Standardising long-term monitoring of environmental carbon

Lachie McBurney measures the diameter of an old-growth mountain ash in the Victorian Tall Eucalypt Forest Plot Network [Photo courtesy of David Blair]

As we move towards a global economy that takes account of carbon, it is essential that we increase our knowledge about the value and dynamics of the carbon stocks stored in Australia’s modified and unmodified landscapes.

However, increasing our understanding of carbon stocks and dynamics in ecosystems requires long-term and very detailed information on vegetation structure, composition, decay and other attributes of ecosystems. Such information can only be obtained by repeatedly measuring established plots over long periods of time. This is what part of the Long-Term Ecological Research Network (LTERN) is doing. By establishing standards for data collection and a network of plots in different landscapes, LTERN, a subfacility of the Multi-Scale Plot Network, provides the collection infrastructure to gather high-quality ecological data robustly. Good data enables good science and good management– and LTERN is a global leader in this area for Australia.

LTERN’s formation in 2012 brought together a number of well-established plot networks. New raw plot data and metadata of pre-LTERN data will be stored and published via the Australian Ecological Knowledge and Observation System (ÆKOS), a web data portal being built by the Eco-informatics facility based at the University of Adelaide. The portal is unique worldwide as it specialises in bringing together sophisticated ecological data at the plot level from all over Australia. Datasets are secured for a lifetime as they are published under copyright, with attribution and acknowledgement to data owners from governments, universities and the private sector. Part of LTERN’s work is to see the datasets better used, by publishing its data to increase collaborations to create new science, refine old science and expand knowledge about natural resource management for years to come.

One of LTERN’s founding members, Professor David Lindenmayer, from the Australian National University, established long-term monitoring plots in the tall eucalypt forests of the Southern Highlands of Victoria in 1983. Thanks to the persistence of this research effort, he and his colleagues now possess nearly 30 years of forest observations – involving measurements of in excess of 40 different variables including tree height, tree diameter, leaf litter, humus depth in the soil, and piping in trees – that can be used to inform policy about the implications of different ways of managing carbon cycles and carbon sequestration. Because they come from field observations they can also be used to make definitive statements about the impacts of disturbances such as the 2009 wildfires on forest carbon stocks.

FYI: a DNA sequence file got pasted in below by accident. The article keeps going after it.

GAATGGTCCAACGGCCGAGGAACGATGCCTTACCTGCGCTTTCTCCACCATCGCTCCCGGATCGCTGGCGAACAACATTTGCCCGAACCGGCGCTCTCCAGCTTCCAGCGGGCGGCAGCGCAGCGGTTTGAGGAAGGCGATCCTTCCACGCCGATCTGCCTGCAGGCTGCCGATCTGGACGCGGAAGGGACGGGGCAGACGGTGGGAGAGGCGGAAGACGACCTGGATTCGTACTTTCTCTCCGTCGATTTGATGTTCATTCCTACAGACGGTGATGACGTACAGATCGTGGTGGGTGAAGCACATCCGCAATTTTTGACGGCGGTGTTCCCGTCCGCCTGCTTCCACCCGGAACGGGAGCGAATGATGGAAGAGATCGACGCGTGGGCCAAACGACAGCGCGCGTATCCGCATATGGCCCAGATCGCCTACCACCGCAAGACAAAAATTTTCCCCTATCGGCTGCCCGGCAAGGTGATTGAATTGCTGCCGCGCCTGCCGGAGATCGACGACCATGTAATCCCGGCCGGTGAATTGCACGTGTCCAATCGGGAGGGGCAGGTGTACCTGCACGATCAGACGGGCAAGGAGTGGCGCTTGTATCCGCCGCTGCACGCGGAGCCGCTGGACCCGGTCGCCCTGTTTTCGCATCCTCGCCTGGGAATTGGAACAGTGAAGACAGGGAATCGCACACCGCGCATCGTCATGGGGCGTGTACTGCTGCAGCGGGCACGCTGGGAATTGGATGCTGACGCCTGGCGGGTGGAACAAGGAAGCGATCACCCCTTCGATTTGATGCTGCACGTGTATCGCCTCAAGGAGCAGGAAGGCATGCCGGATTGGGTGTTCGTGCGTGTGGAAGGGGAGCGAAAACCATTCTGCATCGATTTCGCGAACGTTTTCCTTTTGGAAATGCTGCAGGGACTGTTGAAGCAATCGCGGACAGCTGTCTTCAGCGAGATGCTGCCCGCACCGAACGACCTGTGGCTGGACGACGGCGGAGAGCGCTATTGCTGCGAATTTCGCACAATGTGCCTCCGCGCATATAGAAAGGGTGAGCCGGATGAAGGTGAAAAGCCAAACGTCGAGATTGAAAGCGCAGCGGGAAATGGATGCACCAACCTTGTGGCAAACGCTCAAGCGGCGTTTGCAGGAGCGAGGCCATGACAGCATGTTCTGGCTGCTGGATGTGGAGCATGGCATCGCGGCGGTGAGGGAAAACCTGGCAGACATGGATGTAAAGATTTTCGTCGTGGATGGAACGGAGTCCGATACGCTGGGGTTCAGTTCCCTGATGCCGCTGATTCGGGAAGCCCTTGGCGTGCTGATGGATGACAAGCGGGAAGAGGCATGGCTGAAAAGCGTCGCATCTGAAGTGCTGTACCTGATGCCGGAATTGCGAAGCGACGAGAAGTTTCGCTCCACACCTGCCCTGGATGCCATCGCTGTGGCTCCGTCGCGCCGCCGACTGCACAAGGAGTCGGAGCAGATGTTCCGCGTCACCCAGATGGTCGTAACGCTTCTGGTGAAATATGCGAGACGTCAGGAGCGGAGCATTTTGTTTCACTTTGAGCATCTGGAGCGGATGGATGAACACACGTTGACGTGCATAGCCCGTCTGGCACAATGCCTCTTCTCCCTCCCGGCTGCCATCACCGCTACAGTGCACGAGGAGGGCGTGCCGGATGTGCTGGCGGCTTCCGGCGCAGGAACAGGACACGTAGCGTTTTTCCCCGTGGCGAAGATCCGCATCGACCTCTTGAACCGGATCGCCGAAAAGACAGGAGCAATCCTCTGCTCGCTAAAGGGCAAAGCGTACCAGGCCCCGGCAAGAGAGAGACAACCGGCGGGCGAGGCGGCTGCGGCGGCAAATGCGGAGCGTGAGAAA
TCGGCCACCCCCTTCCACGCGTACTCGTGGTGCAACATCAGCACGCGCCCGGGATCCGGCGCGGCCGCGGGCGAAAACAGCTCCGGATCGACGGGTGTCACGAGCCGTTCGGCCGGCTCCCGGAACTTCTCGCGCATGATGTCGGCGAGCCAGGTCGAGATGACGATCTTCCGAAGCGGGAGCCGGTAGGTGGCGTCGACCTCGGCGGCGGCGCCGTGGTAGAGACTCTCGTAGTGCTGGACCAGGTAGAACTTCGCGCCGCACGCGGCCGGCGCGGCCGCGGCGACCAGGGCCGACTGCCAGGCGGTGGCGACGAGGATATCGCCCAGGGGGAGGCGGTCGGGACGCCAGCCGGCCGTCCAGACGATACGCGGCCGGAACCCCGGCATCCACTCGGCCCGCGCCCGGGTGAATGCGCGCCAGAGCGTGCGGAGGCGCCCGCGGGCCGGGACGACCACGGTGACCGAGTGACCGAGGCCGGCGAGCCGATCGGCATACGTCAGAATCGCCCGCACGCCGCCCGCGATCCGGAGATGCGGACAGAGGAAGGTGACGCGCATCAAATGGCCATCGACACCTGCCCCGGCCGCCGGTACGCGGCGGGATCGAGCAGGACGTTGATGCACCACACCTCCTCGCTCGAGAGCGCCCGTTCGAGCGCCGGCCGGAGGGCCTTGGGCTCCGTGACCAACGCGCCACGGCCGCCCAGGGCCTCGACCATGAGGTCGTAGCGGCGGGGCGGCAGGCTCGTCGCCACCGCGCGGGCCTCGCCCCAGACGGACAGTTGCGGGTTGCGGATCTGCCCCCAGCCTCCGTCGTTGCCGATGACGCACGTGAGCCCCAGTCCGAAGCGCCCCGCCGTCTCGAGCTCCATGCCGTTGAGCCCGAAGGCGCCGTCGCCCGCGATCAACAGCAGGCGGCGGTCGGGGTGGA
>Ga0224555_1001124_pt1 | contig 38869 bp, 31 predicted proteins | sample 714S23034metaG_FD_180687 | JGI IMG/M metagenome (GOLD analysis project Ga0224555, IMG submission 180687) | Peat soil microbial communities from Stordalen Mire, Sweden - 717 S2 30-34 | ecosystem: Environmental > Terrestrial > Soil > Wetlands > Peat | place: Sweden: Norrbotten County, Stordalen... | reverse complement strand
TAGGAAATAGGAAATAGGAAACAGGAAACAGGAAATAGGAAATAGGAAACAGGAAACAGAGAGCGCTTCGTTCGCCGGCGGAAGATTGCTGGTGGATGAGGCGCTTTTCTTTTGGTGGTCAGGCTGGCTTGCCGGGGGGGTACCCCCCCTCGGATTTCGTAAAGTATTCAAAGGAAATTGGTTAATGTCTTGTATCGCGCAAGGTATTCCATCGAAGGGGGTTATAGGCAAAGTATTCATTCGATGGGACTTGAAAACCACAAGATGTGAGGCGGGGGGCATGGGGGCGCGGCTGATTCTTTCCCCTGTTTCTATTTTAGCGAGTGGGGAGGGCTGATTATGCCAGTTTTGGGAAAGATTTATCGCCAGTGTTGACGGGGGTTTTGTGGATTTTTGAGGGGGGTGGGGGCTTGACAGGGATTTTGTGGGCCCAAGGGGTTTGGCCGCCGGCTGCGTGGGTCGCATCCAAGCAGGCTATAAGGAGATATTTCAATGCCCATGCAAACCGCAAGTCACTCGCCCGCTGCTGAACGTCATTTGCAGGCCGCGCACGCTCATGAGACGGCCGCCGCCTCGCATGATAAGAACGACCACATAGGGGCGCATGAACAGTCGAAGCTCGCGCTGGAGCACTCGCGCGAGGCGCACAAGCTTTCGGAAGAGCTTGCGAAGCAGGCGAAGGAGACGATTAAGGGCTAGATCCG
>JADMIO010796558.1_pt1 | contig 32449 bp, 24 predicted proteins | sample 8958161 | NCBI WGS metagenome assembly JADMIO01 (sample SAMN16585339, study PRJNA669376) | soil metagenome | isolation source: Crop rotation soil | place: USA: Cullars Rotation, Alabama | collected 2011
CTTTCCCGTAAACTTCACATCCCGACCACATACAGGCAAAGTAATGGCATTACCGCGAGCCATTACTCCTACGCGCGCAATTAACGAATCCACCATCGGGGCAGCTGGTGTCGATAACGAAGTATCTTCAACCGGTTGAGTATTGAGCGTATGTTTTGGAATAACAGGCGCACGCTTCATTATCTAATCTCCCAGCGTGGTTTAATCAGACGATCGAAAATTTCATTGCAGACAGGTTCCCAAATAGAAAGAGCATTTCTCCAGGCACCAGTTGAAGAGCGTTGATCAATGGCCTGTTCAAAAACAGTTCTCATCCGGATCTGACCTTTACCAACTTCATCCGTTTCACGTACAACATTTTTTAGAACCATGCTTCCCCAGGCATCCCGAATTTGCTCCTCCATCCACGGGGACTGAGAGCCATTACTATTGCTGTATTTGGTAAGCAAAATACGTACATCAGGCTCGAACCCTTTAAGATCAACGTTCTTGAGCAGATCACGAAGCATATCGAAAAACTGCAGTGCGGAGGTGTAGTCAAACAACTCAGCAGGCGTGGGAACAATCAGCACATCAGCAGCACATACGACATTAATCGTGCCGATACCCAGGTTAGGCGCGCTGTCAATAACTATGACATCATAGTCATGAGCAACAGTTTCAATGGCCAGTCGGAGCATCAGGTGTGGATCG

The impacts of fire on landscape carbon stocks are also the subject of research in another LTERN component, the Three Parks Savanna Fire-Effects Plot Network, which has been running since 1994 on 220 monitoring plots established in three major Top End conservation reserves, Kakadu, Litchfield and Nitmiluk national parks. This plot network is led by Dr Jeremy Russell-Smith. Tropical savannas play a prominent role in the global carbon cycle, contributing around 30% of the world’s terrestrial net primary production (the carbon dioxide plants take in during photosynthesis, minus the amount they release during respiration). The very high frequency of fire in tropical savannas, during which much of the captured carbon is quickly released back to the atmosphere, means that these ecosystems are not considered to sequester and store much carbon compared with others, such as tropical forests. However, experimental reductions in fire frequency elsewhere in the tropics have been demonstrated to lead to substantial increases in savanna woody biomass, and hence carbon storage.

Is there a fire management strategy that could increase the carbon storage capacity of Australia’s extensive tropical savannas? Dr Brett Murphy’s analyses of Three Parks data indicate that this may be feasible. Results suggest that a fire-management strategy that reduced intense fires late in the dry season – such as is currently being achieved by the 28,000 km2 West Arnhem Land Fire Abatement Project – may increase carbon storage in woody biomass by about 6.1 tonnes of carbon per hectare over the next century; this is equivalent to an annual carbon offset of 528,000 tonnes of carbon dioxide-equivalent per hectare. (Carbon dioxide equivalence is a way of using one unit of measurement to express the effect of the different greenhouse gases, so they are more easily compared.) Assuming a carbon price of $23 per tonne, this would amount to an additional $12 million worth of carbon stored annually – and this is due to improvements in fire management in the WALFA project area alone.

This research, along with other LTERN research, will feature in a forthcoming book from TERN’s Multi-Scale Plot Network on monitoring environmental change. The book will be published by CSIRO in early 2013, and aims to be a data-rich book that demonstrates the value and integration of existing national long-term ecological research in Australia for monitoring environmental change and informing natural resource management. Contact the coordinator of LTERN, Dr Emma Burns, for more information about this publication.

Published in TERN e-News July 2012

Share Article